Problematising reality: the promises and perils of synthetic media

SN Social Sciences , Volume 1 (1) – Nov 9, 2020

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Pubmed Central
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© Springer Nature Switzerland AG 2020
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2662-9283
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2662-9283
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10.1007/s43545-020-00010-8
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Abstract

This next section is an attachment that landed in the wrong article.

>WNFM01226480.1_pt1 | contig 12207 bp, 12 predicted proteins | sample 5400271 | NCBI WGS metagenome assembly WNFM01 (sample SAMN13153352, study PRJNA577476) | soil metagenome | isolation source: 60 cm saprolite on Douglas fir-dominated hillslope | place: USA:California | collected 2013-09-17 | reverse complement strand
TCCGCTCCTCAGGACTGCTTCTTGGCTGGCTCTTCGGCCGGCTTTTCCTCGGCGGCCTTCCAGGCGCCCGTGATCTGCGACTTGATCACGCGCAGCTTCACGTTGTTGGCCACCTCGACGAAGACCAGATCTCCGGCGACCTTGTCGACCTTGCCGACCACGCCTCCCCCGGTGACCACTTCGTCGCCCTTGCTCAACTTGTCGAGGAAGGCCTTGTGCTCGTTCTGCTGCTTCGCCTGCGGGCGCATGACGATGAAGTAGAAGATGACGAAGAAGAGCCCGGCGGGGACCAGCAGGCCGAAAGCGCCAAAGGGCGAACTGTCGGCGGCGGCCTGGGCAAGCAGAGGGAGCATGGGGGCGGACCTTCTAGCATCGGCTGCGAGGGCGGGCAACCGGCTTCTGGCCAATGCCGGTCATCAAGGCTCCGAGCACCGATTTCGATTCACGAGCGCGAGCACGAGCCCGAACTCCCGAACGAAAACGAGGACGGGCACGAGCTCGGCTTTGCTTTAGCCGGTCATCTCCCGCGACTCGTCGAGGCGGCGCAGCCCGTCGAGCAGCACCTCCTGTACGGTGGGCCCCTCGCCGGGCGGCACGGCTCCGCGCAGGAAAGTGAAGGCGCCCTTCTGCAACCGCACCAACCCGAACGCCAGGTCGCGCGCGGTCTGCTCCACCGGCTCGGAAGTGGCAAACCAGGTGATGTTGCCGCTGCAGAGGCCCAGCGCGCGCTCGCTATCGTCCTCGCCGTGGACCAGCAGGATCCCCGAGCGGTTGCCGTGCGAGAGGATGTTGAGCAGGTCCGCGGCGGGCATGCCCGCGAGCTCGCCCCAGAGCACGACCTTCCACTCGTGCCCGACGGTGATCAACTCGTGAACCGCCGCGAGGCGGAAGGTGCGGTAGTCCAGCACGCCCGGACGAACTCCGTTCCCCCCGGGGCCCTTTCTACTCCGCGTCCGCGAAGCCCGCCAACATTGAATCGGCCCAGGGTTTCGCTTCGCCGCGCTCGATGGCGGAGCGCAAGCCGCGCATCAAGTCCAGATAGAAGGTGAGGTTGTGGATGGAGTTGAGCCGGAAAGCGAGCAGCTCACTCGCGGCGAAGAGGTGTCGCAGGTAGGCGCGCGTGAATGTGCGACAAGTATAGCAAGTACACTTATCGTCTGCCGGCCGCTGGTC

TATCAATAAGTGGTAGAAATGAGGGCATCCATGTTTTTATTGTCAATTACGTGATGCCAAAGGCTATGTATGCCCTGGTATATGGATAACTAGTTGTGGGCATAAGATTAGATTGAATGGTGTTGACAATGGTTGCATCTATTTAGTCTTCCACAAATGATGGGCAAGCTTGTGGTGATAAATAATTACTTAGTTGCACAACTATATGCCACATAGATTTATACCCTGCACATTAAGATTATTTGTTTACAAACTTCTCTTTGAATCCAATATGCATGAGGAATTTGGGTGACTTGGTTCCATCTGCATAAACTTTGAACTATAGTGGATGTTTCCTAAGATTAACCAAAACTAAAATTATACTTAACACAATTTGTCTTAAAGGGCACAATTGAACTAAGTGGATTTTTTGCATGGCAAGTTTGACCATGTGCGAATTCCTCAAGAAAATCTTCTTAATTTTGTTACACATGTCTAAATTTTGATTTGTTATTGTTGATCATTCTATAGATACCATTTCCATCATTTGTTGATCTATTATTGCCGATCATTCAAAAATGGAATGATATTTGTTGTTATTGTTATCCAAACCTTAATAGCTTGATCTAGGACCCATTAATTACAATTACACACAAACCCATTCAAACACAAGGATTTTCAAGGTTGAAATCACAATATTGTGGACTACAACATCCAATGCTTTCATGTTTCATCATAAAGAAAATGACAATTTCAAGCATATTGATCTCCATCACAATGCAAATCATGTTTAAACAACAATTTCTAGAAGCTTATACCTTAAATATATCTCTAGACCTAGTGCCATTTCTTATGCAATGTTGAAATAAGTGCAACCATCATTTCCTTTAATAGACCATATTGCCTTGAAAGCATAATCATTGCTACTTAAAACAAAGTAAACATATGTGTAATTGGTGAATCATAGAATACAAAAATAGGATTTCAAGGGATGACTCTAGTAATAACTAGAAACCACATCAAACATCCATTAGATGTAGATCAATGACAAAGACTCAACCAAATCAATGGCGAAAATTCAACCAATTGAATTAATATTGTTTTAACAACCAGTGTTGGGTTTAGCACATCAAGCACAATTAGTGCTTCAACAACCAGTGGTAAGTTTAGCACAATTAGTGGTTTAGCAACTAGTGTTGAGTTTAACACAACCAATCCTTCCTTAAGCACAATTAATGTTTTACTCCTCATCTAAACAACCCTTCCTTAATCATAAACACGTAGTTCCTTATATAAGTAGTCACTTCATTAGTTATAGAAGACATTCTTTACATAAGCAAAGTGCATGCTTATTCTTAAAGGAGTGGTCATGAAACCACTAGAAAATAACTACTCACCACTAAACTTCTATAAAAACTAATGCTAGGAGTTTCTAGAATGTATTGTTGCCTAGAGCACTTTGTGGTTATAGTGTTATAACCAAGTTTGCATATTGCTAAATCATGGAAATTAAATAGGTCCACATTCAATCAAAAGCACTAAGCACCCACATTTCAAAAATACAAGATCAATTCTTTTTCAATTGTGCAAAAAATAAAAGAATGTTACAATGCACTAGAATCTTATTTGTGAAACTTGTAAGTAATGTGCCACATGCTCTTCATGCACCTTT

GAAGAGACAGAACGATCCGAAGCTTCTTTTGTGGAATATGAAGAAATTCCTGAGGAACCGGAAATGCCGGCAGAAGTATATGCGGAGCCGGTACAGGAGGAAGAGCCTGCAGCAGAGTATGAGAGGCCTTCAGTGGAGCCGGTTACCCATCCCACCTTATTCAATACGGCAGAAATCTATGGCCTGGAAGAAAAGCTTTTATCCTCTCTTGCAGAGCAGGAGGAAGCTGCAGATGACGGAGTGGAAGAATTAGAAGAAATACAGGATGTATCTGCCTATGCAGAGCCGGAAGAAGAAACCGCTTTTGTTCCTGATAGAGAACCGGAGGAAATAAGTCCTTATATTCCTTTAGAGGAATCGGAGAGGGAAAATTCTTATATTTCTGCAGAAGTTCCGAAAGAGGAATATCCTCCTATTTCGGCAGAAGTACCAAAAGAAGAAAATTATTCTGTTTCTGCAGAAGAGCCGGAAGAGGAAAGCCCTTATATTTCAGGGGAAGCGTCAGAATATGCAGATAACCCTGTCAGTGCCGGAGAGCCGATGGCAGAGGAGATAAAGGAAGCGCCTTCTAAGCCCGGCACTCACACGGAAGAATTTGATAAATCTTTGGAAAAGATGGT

This commentary article focuses on the emergence of synthetic media—computer- generated content that is created by employing Artificial Intelligence (AI) technolo- gies. It discusses three of the most notable current forms of this emerging form of content: deepfakes, virtual influencers, and augmented and virtual reality (collec- tively known as extended reality). Their key features are introduced, and the main challenges and opportunities associated with the technologies are analysed. In all cases, a crucial change is underway: reality (or, at least, the perception thereof) is seen as increasingly less stable, and potential for manipulation is on the rise. In fact, it transpires that personalisation of (perceived) reality is the likely outcome, with increasing societal fragmentation as a result. Mediatisation is used as a broad-rang- ing metatheory that explains the permeation by media of everyday affairs to explain the degree of impact that synthetic media have on the society. In this context, it is suggested that we search for new and alternative criteria for reality that would be capable of accounting for the changing nature of agency and impact in today’s world. Keywords Synthetic media · Deepfakes · Virtual influencers · Extended reality Recent developments in digital media have enabled them to transcend the traditional representational and mediating role in-between individuals and their physical and social environments, becoming increasingly generative of the same environments instead. Deepfakes, virtual influencers, and Extended Reality have demonstrated capacity for the creation of synthetic likenesses, personalities, and environments that can be much more user-centric and, therefore, impactful than ‘the real thing’. Hence, a fundamental question must be asked whether the traditional frameworks * Ignas Kalpokas ignas.kalpokas@vdu.lt; ikalpokas@lcc.lt Department of Public Communication, Vytautas Magnus University, Kaunas, Lithuania Department of International Relations and Development, LCC International University, Klaipeda, Lithuania Vol.:(0123456789) 1 Page 2 of 11 SN Soc Sci (2021) 1:1 for assessing the reality of objects and phenomena still hold and whether reality in the general sense must be reconsidered. Adopting a perspective tentatively affirma- tive of such a switch, this article explores ways in which the new, synthetic, media can affect human thinking and behaviour without dealing with anything convention- ally real. Although the assertion that the media now play an increasingly central role in everyday life has become ubiquitous, the changing nature of the media themselves is commonly overlooked. While discussions would often focus on issues of framing, misrepresentation, or underrepresentation, it is becoming crucial to also focus on the media’s generative capacity. The latter refers to the capacity to create synthetic like- nesses, personalities, and entire environments solely by way of digital technologies. Therefore, the reality we experience and use as a baseline for future decisions and life plans can easily have no physical counterpart and might be even unique to our own personal experience. To provide at least a tentative account of the transformations pertaining to syn- thetic media, mediatisation theory is briefly overviewed as a metatheory for con- ceptualising the media’s growing influence. The analysis then focuses on synthetic media, first engaging with the capacity to create synthetic likenesses (deepfakes), then moving onto synthetic personalities (virtual influencers) and synthetic worlds (Extended Reality). This article thereby demonstrates the growing challenges faced by traditional accounts of reality that are biased in favour of physical tangibility. The contention is that the reality of something must, instead, be measured primarily through affective capacity. Mediatisation: towards problematising reality According to an influential definition, mediatisation refers to the condition whence the media ‘have become an integral part of other institutions’ operations, while they also have achieved a degree of self-determination and authority that forces other institutions […] to submit to their logic’ (Hjarvard 2008, p. 106). The matter here is, essentially, one of the media’s ever-presence, permeating ‘all aspects of private, social, political, cultural, and economic life, from the micro (individual) to the meso (organisational) to the macro (societal) level’ (Giaxoglou and Döveling 2018, p. 2). In the same vein, the social world of today is ‘changed in its dynamics and struc- ture by the role that media continuously (indeed recursively) play in its construction’ (Couldry and Hepp 2017, p. 15). Hence, the media no longer mediate between the world and the experience of it but increasingly generate that experience. Simultaneously, while previously individuals were confined to their physi- cal location, now one can be immersed in a number of digital worlds and interact with a number of individuals regardless of distance (Couldry and Hepp 2017, p. 90). Likewise, the media must be seen as constituting ‘a realm of shared experi- ence’ by offering ‘a continuous presentation and interpretation of “the way things are”’ and thereby contributing to ‘the development of a sense of identity and of community’ (Hjarvard 2008, p. 126), thereby determining the functioning of social relations (Nowak-Teter 2019, p. 5). Of course, the media have always played a SN Soc Sci (2021) 1:1 Page 3 of 11 1 community-building and community-integrating role. However, the key difference is this: while previously the media used to perform a somewhat supplementary role, building onto the ‘real’ world and conveying or explaining it, with varying degrees of fidelity, the current condition is characterised by the media hosting and creating the world that they purport to merely represent (Kalpokas et al. 2020). No less importantly, mediatisation also implies a certain delegation of agency as ‘collectivities [are] created by automated calculation based on the “digital traces” that individuals leave online’ (Couldry and Hepp 2017, p. 168). In this sense, as Boler and Davis (2018, pp. 82–83) assert, algorithms inherent in today’s dominant media platforms ‘define the spaces of our information encounters, encounters with others, and the status of knowledge’. Simultaneously, attention becomes the scarcest of resources—individuals simply no longer have sufficient means to pay enough of it (Citton 2019, p. 35). When coupled with algorithmic analysis of trends and user behaviour, attention becomes its own magnet: ‘attention attracts attention’, i.e. the more people interact with a digital object, the more it rises in the algorithmic peck- ing order, thereby becoming more visible to others; therefore, even ‘looking at an object represents a labour which increases the value of that object’, leaving pleasure and labour inextricably entwined (Citton 2019, pp. 47–48, 65). It then also becomes obvious that whatever maximises audience attention, becomes an attractive proposition for content providers—audience captivation becomes more important than truthfulness, ‘reality’ in the conventional sense of the term, or any other considerations (Kalpokas 2019). That also implies a great degree of malleability and adaptability of the social world, as strict adherence to the tangible no longer is a must: for as long as social occurrences can be created and sustained within media ecosystems, they can and should be seen as sufficiently real, leading towards ‘primacy of anticipation over content’ (Marcinkowski 2014, p. 17). Such anticipation refers to both the communicators (anticipation of particular audience expectations to be satisfied) and their audiences (anticipation of being sat- isfied); in this situation, neither side is likely to give the substance of content prior - ity—whatever satisfies expectations, is good enough. And no less importantly, tech- nology now affords increasingly sophisticated ways of decoupling satisfaction of expectations from conventional considerations of reality by producing high-fidelity synthetic reality. Deepfakes: entering the synthetic Deepfakes are digital content, generated using a Deep Learning technique known as a Generative Adversarial Network (GAN). The production process involves the simultaneous use of two algorithms: one, typically referred to as ‘the generator’, is tasked with creating artificial content while the second, called ‘the discriminator’, tries to find fault in the newly-generated content; once such a fault is found, the gen- erator learns from its own mistakes and creates an improved version to be scruti- nised by the discriminator, and so on (Chesney and Citron 2019, p. 148; Giles et al. 2019, p. 8)—this is where the adversarial element of GAN comes from. The end 1 Page 4 of 11 SN Soc Sci (2021) 1:1 product is arrived at when the pair of algorithms can no longer make any improve- ments through mutual learning. One of the main fears pertaining to deepfakes is that they can purport to represent events or insinuate behaviours that never took place in order to destroy the repu- tations of featured individuals (for both political manipulation and private harass- ment) or potentially even sway the results of elections (Chesney and Citron 2019, p. 148); alternatively, they can lead to an environment of distrust, whereby even ‘hard’ evidence of crimes or misdemeanours can be easily dismissed as mere deepfakes (Woolley 2020, p. 14). Deepfakes can also potentially be used for blackmail and extortion, either for financial gain or to manipulate decisionmakers (Hall 2018, p. 52). Likewise, whereas the creation of simulated public opinion currently requires armies of trolls, deepfakes can automate the process, generating custom-made con- tent coming from custom-generated profiles etc. (Giles et al. 2019, p. 11). Crucially, deepfakes are democratic in nature: the only things needed are training material for the algorithms and computing power; in contrast to traditional photo or video editing software, no specialist skill is necessary as the process is automated, meaning that even a relative amateur can produce high-quality synthetic content (Chesney and Citron 2019, p. 148). Currently, the primary use of deepfakes is for synthetic pornography, as in transposing the faces of celebrities or former partners onto the bodies of performers in pornographic videos; however, there are clear threats coming from improvements in the technology itself, such as reducing the quantity of necessary input and increasing the quality of output, and from its pairing with other techniques, including big data-based precision targeting to identify those most susceptible to believing the synthetic content (Paul and Posard 2020). Although deepfakes can usually still be identified it is only a matter of time until technology catches up with human perception; moreover, as human response to audio-visual content is often visceral and immediate, people will, nevertheless, believe their eyes and ears ‘even if all signs suggest that the video and audio content is fake’ (Charlet and Citron 2019). Simultaneously, as communication, particularly online, is turning more and more towards the visual, the capacity to manipulate con- tent in this dominant mode of expression can become a notable source of power (Vaccari and Chadwick 2020, p. 2). Nevertheless, due to the aforementioned demo- cratic nature of deepfakes, it is unlikely that this power would be concentrated in the hands of a few actors only. A much more likely outcome is dizzying excess, in which it becomes increasingly difficult for information consumers to make up their minds. The net result might be ‘a climate of indeterminacy’ whereby people have low levels of trust beyond their bubbles (Vaccari and Chadwick 2020, p. 2). Moreover, this indeterminacy is likely to extend even further, including in domains where objec- tive veracity is prized. One such example would be the legal process, whereby the authenticity of even video evidence will become hard to determine (see e.g. Maras and Alexandrou 2019), thereby further contributing to the undermining of trust. In particular, deepfakes may prove to be dangerous in the runup to elections, as parts of e.g. a smear campaign against an opponent. While unlikely to feature in isolation, they are likely to form an integral part of broader cyber operations, perpe- trated by domestic or foreign actors (Whyte 2020). Extant research already indicates that if deepfakes are targeted precisely, they can considerably reduce the image of SN Soc Sci (2021) 1:1 Page 5 of 11 1 an unfavourably depicted politician in the eyes of the target population (see Dob- ber et  al. 2020). Certainly, the precision-targeting necessary for such an effect necessitates large sets of audience data, which might up the ante for those willing to enter the political manipulation game. Nevertheless, for well-resourced political campaigns and, even more so, for hostile nation-states targeted deepfakes will, in all likelihood, become a new addition to their arsenal. Still, even for the less-resourced, deepfakes may prove to be a viable tool, for example in trying to harass activists of the opposite camp by placing their images in pornographic videos or other types of content that the victims would likely find unpleasant and disturbing (see e.g. Mad- docks 2020). For those reasons, it is extremely likely that deepfakes will feature, in some capacity, in the elections to come. Simultaneously, though, the problematisation of reality wrought about by deep- fakes extends much further than manipulation or other nefarious uses. For example, as Kietzmann et al. (2020, p. 141) asserts, ‘we may soon enjoy injecting ourselves into Hollywood movies and becoming the hero(ine) in the games we play’ while shopping is going to be transformed by a capacity to create personal deepfake ava- tars to model different outfits, leading to ‘ultimate personalization’. Indeed, deep personalisation is likely to be the next big thing in digital consumer-oriented prod- ucts more broadly, a continuation of the current drive to put as much personal touch into services as possible. There are also further opportunities for businesses: while data-driven targeting and programmatic ad buying are already de rigueur; the next step would be employing GANs to deepfake segments in anything from news broad- casts to films in real time to deliver targeted advertising and personalised product placement to every viewer. Nevertheless, this ability to place oneself (or be placed) at the centre of the uni- verse and to subject perceived reality to one’s interests or tastes (or tasks at hand) clearly points towards an impending future of ‘reality’ that, instead of being stable and capable of providing a common point of reference, becomes personally tailored and, simultaneously, only personally meaningful, leading to personalised experience cocoons. Ultimately, such synthetic media are going to ‘challenge public opinion and what we know as reality in basically all sectors of culture and society’ (Woolley 2020, p. 107). Hence, individuals will be faced with a broad variety of largely (or, at least, immediately) indiscernible truth candidates only to default to their pre-exist- ing opinions, partisan bubbles, or influencers. However, the latter are also becoming synthetic. Virtual influencers: the rise of synthetic persons Recent developments in today’s media also involve the creation of synthetic per- sonalities, primarily as virtual influencers (VIs). Like their human counterparts, these are personalities geared for maximum audience impact. However, due to their synthetic nature, VIs provide an unprecedented degree of flexibility and target- ing. Hence, it is typical for creators to provide VIs with ‘a composite personality based on market research’, and then use machine learning-based social listening to adapt to target audiences as effectively as possible (Bradley 2020a). In contrast to 1 Page 6 of 11 SN Soc Sci (2021) 1:1 a human influencer, all of the virtual one’s characteristics, including ‘age, gender, tone of voice and aesthetics’ can be tailored to match audience expectations (Brad- ley 2020a). Therefore, as Bergendorff (2019) asserts, ‘[i]f you marry the concept of social prediction with the limitless nature of what a virtual influencer can be or do, [virtual] influencers will inherently be hard for the target market […] to dislike’. Hence, VIs can be expected to be more impactful on audiences than human ones. Similarly to what has been observed in relation to deepfakes, the synthetic nature of these influencers opens up potential for manipulation, particularly because they can be made so impactful. Campaigners already warn of adverse consequences on matters ranging from body image and a sense of inferiority in comparison to vir- tual personalities’ computer-generated accomplishments to virtual influencers taking a political stance (Booth 2019; Yocom and Acevedo 2019). And while in case of most, if not all, of the currently popular virtual influencers such concerns are more of a side effect, it is not too difficult to imagine a virtual influencer intentionally cre- ated for manipulative purposes; having been created specifically with appeal to a target audience’s preferences in mind and specifically designed to evoke trust from that particular segment of the population, virtual influencers could the conceivably become trusted purveyors of information held in high esteem by their followers (Yocom and Acevedo 2019). While they would be unlikely to develop independ- ent persuasive power in the short or mid-term, virtual influencers could conceivably assist efforts to wrap target audiences within a cocoon of misinformation and this amplify existing campaigns. For brands, VIs offer the usual combination of advertising and audience engage- ment, but with total control of content and behaviour, unlike the often-erratic antics of real-life influencers (Bradley 2020a). Moreover, a VI tends to generate around three times more engagement than a human one and acquires followers at a signifi- cantly higher rate (Leighton 2019), possibly as a result of their meticulous tailor- ing. An additional benefit of VIs is their independence from real-world context: for example, while coronavirus lockdowns issued by governments have significantly constrained opportunities (travel, public appearances etc.) for human influenc- ers, virtual ones can continue regardless (Deighton 2020). The preceding can leave brands wondering why hire a human ‘when you can create the ideal brand ambas- sador from sctratch’ (Hsu 2019). From a societal perspective, however, the situa- tion might be somewhat suboptimal because VIs are less regulated than their human counterparts, leaving brands more leeway in constructing their campaigns; moreo- ver, VIs endorsing products they claim to have tried (which is, of course, impossi- ble) likely contains more than a hint of manipulation (Hsu 2019; Cook 2020). This problem also extends beyond products and brands as the persuasive power of VIs can also be used for promoting political actors and agendas (Deighton 2020). Crucially, the synthetic nature of VIs might be somewhat liberating: while social media have been used by humans to perform their fake selves, VIs are at least authentically fake (Hsu 2019). Nevertheless, this authenticity can be easily lost. One However, it is not just businesses embracing the trend: for example, the World Health Organization has partnered with a VI for fundraising and disseminating information during the coronavirus pandemic. SN Soc Sci (2021) 1:1 Page 7 of 11 1 reason is the interactive capacity of VIs. Making VIs interact both among them- selves and with real-life humans allows for storytelling opportunities and manufac- tured events that can be carefully orchestrated to generate publicity (Sokolov 2019) and captivate audiences through ‘emotional storytelling and empathy’ (Luthera 2020). This captivation might preclude followers from maintaining the necessary distance. The second reason, meanwhile, concerns those followers who do retain that distance: here, the creators of VIs may be facing an emotive storytelling gap in talking about specifically human experience while simultaneously being open about not being human (Bradley 2020b). That might drive the creators of some VIs to be at best ambiguous about the nature of their creations. After all, around 42% of mil- lennials and Gen Z social media users follow or have followed VIs without realising their artificial nature (Cook 2020). The next step in dissolving the boundary between the real and the synthetic will be true AI generation of VIs without requiring major human input (Bergendorff 2019). Once VIs cease being painstakingly human-made and, instead, become inter- actively and automatically generated, they will not only become ubiquitous but will also become even more irresistible by automatically adapting to their audiences. And as their impact increases, the question of whether they are human or virtual will become increasingly irrelevant. Extended reality: the advent of synthetic environment A further step towards the problematisation of reality is the capacity for immersion in a synthetic environment through Augmented and Virtual Reality technologies, typically referred to collectively as Extended Reality (ER). The problematisation of reality is made particularly acute by the fact that ER is only effective if it causes an illusion of presence (i.e. the loss of awareness of technological mediation) and an illusion of plausibility, whereby a user’s experience responds personally to their actions (Pan and de Hamilton 2018, pp. 406–407). For full immersion, users must also be provided with an ‘experiencescape’, i.e. a package of ‘people, products, and a physical environment’ (Hudson et  al. 2019, p. 461). In that way, ER becomes a self-contained world that stands in for ‘normal’ everyday experience. Moreover, the merging of ER and social media is likely to offer ‘far more immersive experiences and the possibility of sharing more of our lives online’, affording an even more effective refuge from the physical world (Marr 2019). Thus far, the primary uses of ER are for gaming and educational purposes, but new and emerging uses involve e.g. virtual attendance of real concerts and sport- ing events (Rubin 2018), potentially even allowing a band to perform in their stu- dio while their sound is put into a completely virtual concert performed by their avatars—particularly attractive in times of distancing and travel restrictions. Addi- tionally, there is increasing use of ER meeting spaces for both commercial and pri- vate use, standing in for travel (Rubin 2018). In other words, ER can literally offer a (synthetic) world of experience within the confines of one’s home. However, virtual co-presence also comes with its own dangers, such as virtual abuse, which can have psychological effects as bad as the ‘real’ thing (Rubin 2018). Moreover, there also 1 Page 8 of 11 SN Soc Sci (2021) 1:1 is a threat of manipulation as ER can cause attitude change through experiencing a place, a brand, or a person (Tussyadiah 2018). In fact, social engineering on ER is already a thing, although the applications currently available (at least those open about their aims) are primarily concerned with empathy, social responsibility etc. (Marx 2019). Nevertheless, there is no guarantee that such techniques will not be (or are not already) also employed for nefarious purposes. An important sticking point is that ER allows much more extensive data collec- tion (particularly biometric data) than any other type of media (Braun 2019). These data can also be matched with a record of everything the user sees or hears while the device is on (Marr 2019). The result is not only potentially detrimental privacy invasion but also unprecedented capacity to tailor the experienced environment by predicting the most visceral of our responses (Hall and Takahashi 2017). That tailor- ing might tilt users towards prioritising ER over the non-user-centric physical envi- ronment, thus further contributing to the problematisation of reality. Furthermore, the ER of the near future ‘will be aware, data-rich, contextual, and interactive’ cour- tesy to the development of both 5G and cloud-based representations of the physical environment, allowing data to be overlaid on the physical world in real time; the net result will be not only a richer experience but also a shift of ER from an add-on to the operating system of everyday life (Koetsier 2019), particularly as haptic tech- nologies mature. As with the other types of synthetic media discussed above, manipulative poten- tial is rather clear. In the case of ER, this relates not only to the capacity of gener- ating artificial experiences but also its immersive quality that might have serious ramifications. As audiences experience content much more vividly and are, there- fore, less immune to the messages promoted, fake news on ER are likely to be more impactful than their broadcast or online forms (Pavlik 2019). A further issue to be kept in mind is the disappearance of authorship: whereas in traditional content it is easier for the audience to remain conscious of the constructed nature of what they encounter, immersiveness is likely to lead to over-ascribed authenticity (Johnson 2020). In this way, borders between different versions of reality are likely to blur, thereby completing the slide towards epistemological anarchy. Finally, as the adoption of ER accelerates, that will further affect the perception of the self, not least through the development of digital avatars into effective stand- ins (Marr 2019), thereby diminishing the importance of the physical self. Concur- rently, in line with the development of synthetic persons, it will be increasingly dif- ficult to tell whether one is interacting with an avatar of a human or with an artificial agent (Pan and de Hamilton 2018, p. 411), thus further stripping reality of its tangi- ble and verifiable character. In lieu of conclusions As shown in this article, the issue of reality has become less straightforward than ever. As we move towards the construction of synthetic likenesses, persons, and entire worlds, that which is real (at least in terms of affecting understanding and causing decisions) might become intangible and personalised. Certainly, people SN Soc Sci (2021) 1:1 Page 9 of 11 1 have always had divergent interpretations of the world, including many opinions that were false. However, the present condition simultaneously allows the creation of increasingly realistic synthetic objects and environments and is likely to ensure sur- vival even of those who fundamentally misperceive some of the basic physical char- acteristics of the world. Nevertheless, the change goes even deeper as we seem set to lose the awareness of—or, indeed, interest in—the source of lived reality while lacking the time, resources, or motivation to assess the exact nature of what is driv- ing us towards certain beliefs, actions, or decisions. Hence, it is advisable that we move towards an affective criterion of reality: an artefact’s or an environment’s real- ity to an individual is directly proportionate to the power of affect exerted onto that individual (Kalpokas 2020). 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Published: Nov 9, 2020